Get yer chicken wings, get yer beer…it’s Super Bowl time!
It’s the time of year when millions worldwide crowd around basements and bars, drink to their hearts’ content, and watch as Tom Brady hits yet another receiver, and Bill Belichick wears yet another hoodie (or is it the same hoodie?).
All those eyeballs means the potential for a lot of ad money, which is why the year’s best commercials – especially in North America – often hit right around now. When spots can fetch almost $170,000 per second, you know the companies are going to put their best foot forward. Companies hire Hollywood directors, special effects crews and famous faces to get the message across. They’re sometimes funny, often “rah, rah, rah!” and even genuinely emotional – I challenge you to not feel your heart strings tugged with some of these.
Of course, this isn’t lost on the car industry, as you’ll see from the following list. The most impressive part? Canadians will actually be able to watch all the new Super Bowl commercials on TV for the first time this year, unless there's a successful last-minute injunction or Canadian government order.
Nissan Altima, 2015
While the rest of this list isn’t aligned in a 1-10 kind of way, this here is our favourite of the bunch, bar none. There are cool cars, great effects and some genuine emotion; Nissan’s marketing team has managed to cram a coming-of-age story surrounding racing in about a minute and a half. Fantastic.
Chrysler 200, 2011
While rapper Eminem has mostly stayed away from talking cars in his rhymes (though he mentioned “Dodge” long before this ad ever came out), the manufacturer decided to go to Detroit’s favourite son to get the message across. Too bad the Chrysler 200 hasn’t lasted as long as this ad's appeal.
Nissan 300ZX, 1995
We rewind 20 years for our next Nissan spot. The characters have been changed from real life to stop-motion animation (for the most part; wait ‘till the very end), the cars from real things to an R/C model, the hero car from a family sedan to a two-seat sportster, and the tone from somewhat forlorn to downright funny.
Budweiser and Paul Newman, 1980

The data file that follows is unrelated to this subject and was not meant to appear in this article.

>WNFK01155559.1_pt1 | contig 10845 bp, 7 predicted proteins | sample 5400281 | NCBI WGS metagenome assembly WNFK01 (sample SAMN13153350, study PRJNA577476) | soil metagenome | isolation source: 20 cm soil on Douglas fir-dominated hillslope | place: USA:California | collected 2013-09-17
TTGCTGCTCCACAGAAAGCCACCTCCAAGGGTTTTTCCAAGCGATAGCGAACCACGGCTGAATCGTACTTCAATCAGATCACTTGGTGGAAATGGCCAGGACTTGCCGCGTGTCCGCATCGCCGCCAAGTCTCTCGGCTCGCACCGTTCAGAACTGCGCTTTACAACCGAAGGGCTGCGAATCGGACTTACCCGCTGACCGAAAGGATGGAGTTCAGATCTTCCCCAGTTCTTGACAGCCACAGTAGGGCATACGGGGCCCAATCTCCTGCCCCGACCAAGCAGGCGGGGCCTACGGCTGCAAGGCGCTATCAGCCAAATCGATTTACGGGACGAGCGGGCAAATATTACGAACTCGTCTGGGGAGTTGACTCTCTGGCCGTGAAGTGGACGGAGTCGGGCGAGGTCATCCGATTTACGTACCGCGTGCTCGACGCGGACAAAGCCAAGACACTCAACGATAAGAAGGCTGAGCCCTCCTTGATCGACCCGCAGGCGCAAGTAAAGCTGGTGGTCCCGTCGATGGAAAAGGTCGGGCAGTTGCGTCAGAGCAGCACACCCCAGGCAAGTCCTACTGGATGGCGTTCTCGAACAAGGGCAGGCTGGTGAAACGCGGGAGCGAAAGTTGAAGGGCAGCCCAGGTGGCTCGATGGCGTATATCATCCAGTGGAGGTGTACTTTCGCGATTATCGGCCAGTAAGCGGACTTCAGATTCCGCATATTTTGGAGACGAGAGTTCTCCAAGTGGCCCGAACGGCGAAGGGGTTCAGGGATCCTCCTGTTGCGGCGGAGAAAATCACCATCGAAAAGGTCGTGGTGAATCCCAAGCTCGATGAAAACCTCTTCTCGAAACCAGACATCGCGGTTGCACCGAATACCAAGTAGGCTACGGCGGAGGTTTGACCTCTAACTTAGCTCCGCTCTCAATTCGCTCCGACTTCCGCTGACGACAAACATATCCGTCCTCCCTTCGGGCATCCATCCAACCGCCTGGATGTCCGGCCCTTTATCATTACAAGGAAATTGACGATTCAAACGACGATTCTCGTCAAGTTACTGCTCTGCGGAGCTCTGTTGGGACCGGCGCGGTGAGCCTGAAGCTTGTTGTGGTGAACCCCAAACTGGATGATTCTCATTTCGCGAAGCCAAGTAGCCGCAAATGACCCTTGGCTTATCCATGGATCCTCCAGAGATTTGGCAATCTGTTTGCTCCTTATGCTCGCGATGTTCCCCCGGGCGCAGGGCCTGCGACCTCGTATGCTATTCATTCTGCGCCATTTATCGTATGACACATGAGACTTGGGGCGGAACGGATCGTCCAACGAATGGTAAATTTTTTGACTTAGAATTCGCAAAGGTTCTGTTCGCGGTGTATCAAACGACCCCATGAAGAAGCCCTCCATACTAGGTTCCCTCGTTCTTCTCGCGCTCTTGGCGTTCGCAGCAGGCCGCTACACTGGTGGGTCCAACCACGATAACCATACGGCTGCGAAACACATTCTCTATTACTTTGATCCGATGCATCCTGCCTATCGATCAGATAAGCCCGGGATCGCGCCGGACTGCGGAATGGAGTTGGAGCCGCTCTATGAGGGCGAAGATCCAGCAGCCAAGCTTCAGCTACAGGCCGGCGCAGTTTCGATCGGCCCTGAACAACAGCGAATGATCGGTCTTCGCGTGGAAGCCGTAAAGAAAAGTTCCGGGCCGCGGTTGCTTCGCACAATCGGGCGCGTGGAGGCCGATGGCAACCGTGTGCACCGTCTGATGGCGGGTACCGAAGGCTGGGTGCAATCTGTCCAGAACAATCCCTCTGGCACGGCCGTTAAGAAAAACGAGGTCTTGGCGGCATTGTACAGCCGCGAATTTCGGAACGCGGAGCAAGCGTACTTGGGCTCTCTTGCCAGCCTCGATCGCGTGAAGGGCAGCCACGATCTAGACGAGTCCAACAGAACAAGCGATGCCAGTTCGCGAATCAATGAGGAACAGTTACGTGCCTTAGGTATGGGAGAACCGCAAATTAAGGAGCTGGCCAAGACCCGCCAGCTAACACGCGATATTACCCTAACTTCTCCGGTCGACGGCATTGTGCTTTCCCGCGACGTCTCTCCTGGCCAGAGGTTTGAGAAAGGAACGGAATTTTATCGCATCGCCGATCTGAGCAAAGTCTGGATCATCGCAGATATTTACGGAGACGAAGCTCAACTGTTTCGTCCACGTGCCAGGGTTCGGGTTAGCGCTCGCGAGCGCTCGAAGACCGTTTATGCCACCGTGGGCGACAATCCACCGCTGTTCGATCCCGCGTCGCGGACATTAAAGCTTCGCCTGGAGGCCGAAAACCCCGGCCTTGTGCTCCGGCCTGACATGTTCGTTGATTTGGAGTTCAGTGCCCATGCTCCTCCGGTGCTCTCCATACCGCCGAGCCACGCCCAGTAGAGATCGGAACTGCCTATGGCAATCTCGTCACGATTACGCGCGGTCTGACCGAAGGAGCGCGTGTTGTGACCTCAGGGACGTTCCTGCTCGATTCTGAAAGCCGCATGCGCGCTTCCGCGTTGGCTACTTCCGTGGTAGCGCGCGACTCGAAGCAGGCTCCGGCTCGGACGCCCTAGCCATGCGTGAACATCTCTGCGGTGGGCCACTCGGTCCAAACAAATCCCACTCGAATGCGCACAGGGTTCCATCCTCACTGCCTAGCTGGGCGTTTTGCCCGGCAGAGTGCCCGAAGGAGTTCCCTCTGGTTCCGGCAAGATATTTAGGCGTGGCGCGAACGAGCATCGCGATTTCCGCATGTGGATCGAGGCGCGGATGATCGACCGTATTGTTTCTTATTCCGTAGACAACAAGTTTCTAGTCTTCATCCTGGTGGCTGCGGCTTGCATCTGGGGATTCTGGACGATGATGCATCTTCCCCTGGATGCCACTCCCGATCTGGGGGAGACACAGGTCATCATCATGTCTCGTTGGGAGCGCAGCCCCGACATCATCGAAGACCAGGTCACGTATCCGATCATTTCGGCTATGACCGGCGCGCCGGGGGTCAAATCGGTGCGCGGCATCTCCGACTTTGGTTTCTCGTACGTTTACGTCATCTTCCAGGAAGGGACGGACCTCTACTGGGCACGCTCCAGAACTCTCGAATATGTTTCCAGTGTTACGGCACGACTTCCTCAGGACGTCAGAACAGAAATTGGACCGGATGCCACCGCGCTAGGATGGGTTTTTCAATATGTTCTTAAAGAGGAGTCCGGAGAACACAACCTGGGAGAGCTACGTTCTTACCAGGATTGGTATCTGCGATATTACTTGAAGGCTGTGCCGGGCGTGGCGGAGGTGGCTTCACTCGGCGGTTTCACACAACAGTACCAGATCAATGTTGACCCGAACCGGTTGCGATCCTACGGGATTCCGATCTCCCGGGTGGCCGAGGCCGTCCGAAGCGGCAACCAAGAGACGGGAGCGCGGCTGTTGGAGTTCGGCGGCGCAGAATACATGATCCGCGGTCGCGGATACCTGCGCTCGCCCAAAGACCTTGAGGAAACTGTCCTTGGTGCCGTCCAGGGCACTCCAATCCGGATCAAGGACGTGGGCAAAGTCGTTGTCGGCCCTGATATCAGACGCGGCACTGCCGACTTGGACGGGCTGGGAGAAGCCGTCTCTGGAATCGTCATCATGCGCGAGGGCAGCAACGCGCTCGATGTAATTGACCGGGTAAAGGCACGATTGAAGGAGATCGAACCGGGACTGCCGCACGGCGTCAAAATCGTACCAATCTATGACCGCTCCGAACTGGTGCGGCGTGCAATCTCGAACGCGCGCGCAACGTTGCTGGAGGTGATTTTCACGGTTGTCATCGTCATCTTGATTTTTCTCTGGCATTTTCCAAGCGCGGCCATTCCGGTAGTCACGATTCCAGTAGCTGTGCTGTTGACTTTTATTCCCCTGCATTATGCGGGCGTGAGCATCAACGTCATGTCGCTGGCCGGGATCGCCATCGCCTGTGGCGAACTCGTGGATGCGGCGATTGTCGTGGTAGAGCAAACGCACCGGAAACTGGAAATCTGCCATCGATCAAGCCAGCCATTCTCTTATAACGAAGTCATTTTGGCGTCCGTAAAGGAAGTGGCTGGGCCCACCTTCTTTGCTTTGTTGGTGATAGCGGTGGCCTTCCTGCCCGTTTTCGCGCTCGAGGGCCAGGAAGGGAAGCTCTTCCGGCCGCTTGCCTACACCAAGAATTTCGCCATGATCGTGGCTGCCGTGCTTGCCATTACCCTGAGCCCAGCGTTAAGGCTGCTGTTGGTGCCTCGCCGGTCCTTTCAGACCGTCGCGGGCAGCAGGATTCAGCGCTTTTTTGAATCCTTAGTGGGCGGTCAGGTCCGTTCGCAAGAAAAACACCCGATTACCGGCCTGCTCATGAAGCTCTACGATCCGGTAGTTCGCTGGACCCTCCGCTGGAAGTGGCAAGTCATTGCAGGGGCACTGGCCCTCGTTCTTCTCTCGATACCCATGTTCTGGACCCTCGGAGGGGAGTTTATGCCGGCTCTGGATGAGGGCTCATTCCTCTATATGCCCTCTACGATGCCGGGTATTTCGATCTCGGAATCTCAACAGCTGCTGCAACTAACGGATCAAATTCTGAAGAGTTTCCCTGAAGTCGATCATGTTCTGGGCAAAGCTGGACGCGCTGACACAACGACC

The timing was more than right; Paul Newman’s Can-Am team had won the Championship a year prior, but Newman’s long relationship with the Datsun/Nissan racing effort was really just getting going. Ad’s kind of corny, but it still forms a nice tribute to one of the most multi-faceted names in Hollywood and motor racing.
Ford GT, 2004
Looking more like an intro to a racing video game than an ad, this has to be one of the most performance-oriented ads we’ve ever seen. And now it's all-new 2017 Ford GT successor is built right here in Canada. Thing is, with as storied an ancestry as the GT has, did they really need to advertise it? Whatever; we’re glad they did.
Audi A6, 2009
Ahh, yes; the beauty of the Hollywood tie-in. Watch as Jason Statham steps into his Transporter shoes and takes us through a short visual history of the car chase. What’s really interesting is how Audi was so confident in its A6, that it had no problem featuring a number of easily-identifiable – and much better-looking – cars in its short, before the feature car even appears.
Volkswagen Passat, 2015
We return to the VW empire for this ditty, which features a Darth Vader that even makes Rick Moranis’ Dark Helmet character look tall. How bored is that dog, and how happy is that kid?
Pontiac GTO, 1970
Long before manufacturers started electronically piping exhaust noises into the cabin of their performance cars, and long before adjustable exhaust baffles, there was this: Pontiac’s available-for-an-extremely-limited-time vacuum-operated exhaust option. Yes, in the practical sense, it was meant to increase performance, but what people really remember is the noise that accompanied it. This ad, featuring what appears to be a bit of a lovable loser/loner trying to impress the in-crowd, is so transparent in its smugness that you really have to respect it. You do wish they could have given us at least a modicum of a burnout at the end, though…
Cadillac V-Series, 2005
The sound of spent shell casings dropping and only one word: “Bang.” Perhaps a little morbid given recent events, but effective back then.
Kia K900, 2014
Our love for this one kind of goes out of the box, a little. Just after this ad featuring Lawrence Fishburne in his Morpheus role aired, a (probably former) entertainment reporter for an LA radio station made the egregious error of asking Samuel L. Jackson how he liked doing said commercial, prompting a tirade from the actor that rivals Jules Winnfield’s famous speech in Pulp Fiction. Having said that, the ad itself is pretty great, too, with Morpheus assuming the role of a valet (and back seat driver slash opera singer) that really, really likes the K900.